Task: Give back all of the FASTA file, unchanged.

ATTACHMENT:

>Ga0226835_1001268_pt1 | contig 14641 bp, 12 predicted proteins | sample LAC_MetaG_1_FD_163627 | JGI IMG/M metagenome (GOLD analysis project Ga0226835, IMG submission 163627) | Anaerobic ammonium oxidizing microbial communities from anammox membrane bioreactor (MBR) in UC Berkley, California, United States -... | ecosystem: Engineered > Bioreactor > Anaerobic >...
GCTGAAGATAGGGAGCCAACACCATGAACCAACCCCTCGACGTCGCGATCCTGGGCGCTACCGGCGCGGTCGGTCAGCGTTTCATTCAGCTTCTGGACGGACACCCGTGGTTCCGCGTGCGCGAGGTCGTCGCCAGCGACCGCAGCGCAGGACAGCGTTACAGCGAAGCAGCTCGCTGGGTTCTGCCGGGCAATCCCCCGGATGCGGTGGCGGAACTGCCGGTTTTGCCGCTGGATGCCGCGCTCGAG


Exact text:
>Ga0226835_1001268_pt1 | contig 14641 bp, 12 predicted proteins | sample LAC_MetaG_1_FD_163627 | JGI IMG/M metagenome (GOLD analysis project Ga0226835, IMG submission 163627) | Anaerobic ammonium oxidizing microbial communities from anammox membrane bioreactor (MBR) in UC Berkley, California, United States -... | ecosystem: Engineered > Bioreactor > Anaerobic >...
GCTGAAGATAGGGAGCCAACACCATGAACCAACCCCTCGACGTCGCGATCCTGGGCGCTACCGGCGCGGTCGGTCAGCGTTTCATTCAGCTTCTGGACGGACACCCGTGGTTCCGCGTGCGCGAGGTCGTCGCCAGCGACCGCAGCGCAGGACAGCGTTACAGCGAAGCAGCTCGCTGGGTTCTGCCGGGCAATCCCCCGGATGCGGTGGCGGAACTGCCGGTTTTGCCGCTGGATGCCGCGCTCGAG